- discussion of those aspects of the company’s business or operations that give rise to material cybersecurity risks and the potential costs and consequences;
- to the extent the company outsources functions that have material cybersecurity risks, descriptions of those functions and how the company addresses those risks; and
- descriptions of cyber incidents experienced by the company that are individually, or in the aggregate, material, including a description of the costs and other consequences.
The Division also cautions companies to avoid boilerplate and generic risk factors. Companies should ensure that they adequately describe the nature of the material risks and specify how each risk affects the company.
Facebook has done just that. Rather than making mere general disclosures about cybersecurity and privacy risks for internet businesses, Facebook tailors its Risk Factors specifically to Facebook. By analyzing different aspects of Facebook’s Risk Factors, other companies facing cybersecurity, cyber incidents, and privacy risks can use the Facebook S-1 as a roadmap for preparing their own risk factors.
Facebook’s Risk Factors extensively discuss details about prior investigations by the Federal Trade Commission (FTC) and the Irish Data Protection Commissioner (DPC). The disclosure explains the specifics of a 20-year settlement agreement between Facebook and the FTC, which requires Facebook to establish and refine certain practices with respect to treatment of user data and privacy settings. The FTC settlement also requires bi-annual independent privacy audits. Facebook further discloses how the FTC and DPC audits have affected Facebook, and that Facebook expects to continue to be the subject of regulatory investigations and audits in the future by these and other regulators throughout the world.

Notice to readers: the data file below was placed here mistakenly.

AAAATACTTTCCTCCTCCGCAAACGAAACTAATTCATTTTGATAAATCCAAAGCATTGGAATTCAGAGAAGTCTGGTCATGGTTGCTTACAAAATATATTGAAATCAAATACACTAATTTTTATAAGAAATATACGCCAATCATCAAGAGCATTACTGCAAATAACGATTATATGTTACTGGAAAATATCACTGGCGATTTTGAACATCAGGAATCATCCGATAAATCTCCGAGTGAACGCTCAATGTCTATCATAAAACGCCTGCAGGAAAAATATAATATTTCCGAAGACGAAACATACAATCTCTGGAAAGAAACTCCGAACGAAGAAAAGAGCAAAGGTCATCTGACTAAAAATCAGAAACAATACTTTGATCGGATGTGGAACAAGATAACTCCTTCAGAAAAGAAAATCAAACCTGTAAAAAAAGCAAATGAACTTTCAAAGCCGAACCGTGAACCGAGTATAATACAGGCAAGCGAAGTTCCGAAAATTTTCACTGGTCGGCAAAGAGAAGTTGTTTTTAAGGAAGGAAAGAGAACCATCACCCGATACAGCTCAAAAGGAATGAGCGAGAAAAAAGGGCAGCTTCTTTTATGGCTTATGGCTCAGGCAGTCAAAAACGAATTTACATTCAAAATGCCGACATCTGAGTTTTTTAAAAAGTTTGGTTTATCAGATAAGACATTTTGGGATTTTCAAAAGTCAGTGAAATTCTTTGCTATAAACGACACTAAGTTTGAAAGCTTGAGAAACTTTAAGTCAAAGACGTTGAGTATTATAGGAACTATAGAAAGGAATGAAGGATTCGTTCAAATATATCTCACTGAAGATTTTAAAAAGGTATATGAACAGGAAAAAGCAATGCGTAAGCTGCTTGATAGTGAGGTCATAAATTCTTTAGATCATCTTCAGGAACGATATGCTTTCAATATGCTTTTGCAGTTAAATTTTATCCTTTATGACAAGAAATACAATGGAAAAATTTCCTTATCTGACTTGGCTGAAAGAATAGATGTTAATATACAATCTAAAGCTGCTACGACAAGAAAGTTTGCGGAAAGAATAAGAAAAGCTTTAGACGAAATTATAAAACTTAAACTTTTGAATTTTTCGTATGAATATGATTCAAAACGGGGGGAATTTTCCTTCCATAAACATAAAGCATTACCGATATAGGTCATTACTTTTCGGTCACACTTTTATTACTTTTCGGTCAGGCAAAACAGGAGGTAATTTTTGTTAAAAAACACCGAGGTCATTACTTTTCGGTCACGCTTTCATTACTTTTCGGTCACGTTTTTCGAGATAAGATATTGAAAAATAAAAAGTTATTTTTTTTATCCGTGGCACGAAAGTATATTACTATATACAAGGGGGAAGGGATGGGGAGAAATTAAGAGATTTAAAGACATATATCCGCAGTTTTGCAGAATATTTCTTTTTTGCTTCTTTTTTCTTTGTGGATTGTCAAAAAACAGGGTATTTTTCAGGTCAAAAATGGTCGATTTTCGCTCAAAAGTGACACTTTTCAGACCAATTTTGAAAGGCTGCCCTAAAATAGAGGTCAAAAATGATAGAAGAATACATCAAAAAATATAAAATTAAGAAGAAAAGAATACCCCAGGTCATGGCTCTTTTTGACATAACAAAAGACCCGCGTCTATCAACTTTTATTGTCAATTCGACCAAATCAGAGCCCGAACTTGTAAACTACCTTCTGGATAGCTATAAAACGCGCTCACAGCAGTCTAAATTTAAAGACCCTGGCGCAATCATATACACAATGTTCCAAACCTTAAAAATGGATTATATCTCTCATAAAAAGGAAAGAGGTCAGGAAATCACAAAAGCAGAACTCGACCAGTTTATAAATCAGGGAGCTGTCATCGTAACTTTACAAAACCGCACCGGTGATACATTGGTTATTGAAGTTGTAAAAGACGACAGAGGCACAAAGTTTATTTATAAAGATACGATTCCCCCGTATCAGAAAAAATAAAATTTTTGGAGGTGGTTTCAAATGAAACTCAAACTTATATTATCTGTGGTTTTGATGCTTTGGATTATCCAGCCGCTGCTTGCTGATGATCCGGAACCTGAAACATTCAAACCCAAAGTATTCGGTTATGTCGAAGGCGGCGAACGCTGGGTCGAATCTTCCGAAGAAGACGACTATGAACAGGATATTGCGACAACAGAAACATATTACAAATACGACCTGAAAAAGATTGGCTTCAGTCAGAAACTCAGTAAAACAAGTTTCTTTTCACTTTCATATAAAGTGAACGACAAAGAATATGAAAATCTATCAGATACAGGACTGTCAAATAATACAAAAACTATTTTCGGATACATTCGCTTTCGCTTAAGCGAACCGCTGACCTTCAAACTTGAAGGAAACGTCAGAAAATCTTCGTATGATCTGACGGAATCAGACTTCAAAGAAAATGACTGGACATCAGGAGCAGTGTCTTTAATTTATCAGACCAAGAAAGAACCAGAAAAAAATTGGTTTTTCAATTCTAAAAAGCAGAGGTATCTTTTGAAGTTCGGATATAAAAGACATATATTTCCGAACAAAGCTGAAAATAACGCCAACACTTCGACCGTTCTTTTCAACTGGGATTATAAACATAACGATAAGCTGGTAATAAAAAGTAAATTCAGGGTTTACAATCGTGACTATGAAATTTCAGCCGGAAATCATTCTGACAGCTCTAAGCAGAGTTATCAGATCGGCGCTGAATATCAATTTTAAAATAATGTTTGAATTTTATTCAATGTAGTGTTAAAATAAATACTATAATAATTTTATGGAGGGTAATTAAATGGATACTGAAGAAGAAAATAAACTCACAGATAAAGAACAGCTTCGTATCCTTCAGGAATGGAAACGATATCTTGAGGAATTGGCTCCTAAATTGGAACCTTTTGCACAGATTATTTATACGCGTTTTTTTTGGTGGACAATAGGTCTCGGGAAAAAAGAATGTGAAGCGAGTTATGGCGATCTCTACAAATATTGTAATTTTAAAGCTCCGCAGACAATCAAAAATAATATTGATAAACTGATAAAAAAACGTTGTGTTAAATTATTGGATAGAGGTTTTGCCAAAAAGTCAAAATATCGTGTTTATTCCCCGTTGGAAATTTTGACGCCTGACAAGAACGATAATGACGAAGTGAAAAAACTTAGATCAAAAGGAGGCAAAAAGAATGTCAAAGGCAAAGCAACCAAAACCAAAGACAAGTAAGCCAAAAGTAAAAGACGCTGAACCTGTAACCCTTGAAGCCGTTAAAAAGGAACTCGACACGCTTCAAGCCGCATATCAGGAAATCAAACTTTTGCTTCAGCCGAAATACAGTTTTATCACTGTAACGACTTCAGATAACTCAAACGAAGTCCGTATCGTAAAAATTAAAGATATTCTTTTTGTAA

- Disclosure Tip: When disclosing cybersecurity and privacy risks, companies should remember that vague statements about the possible risk of investigations are insufficient. To comply with the Division’s guidance, companies should follow Facebook’s lead and disclose specific details about prior and current investigations, as well as the risk of specific future investigations.
— Cybersecurity Risks
Facebook directly addresses the Cybersecurity Guidance in its disclosure regarding how computer malware, viruses, hacking, phishing attacks, and spamming could harm its business. Rather than just generally disclosing how cybersecurity risks can harm an internet business, Facebook takes the extra step and discusses exactly how cybersecurity risks affect it. The disclosure goes into detail about how Facebook’s prominence makes it a target for cybersecurity risks. The disclosure further discusses the indirect consequences of cybersecurity risks, including how spammers may embarrass or annoy Facebook users and make Facebook less user-friendly.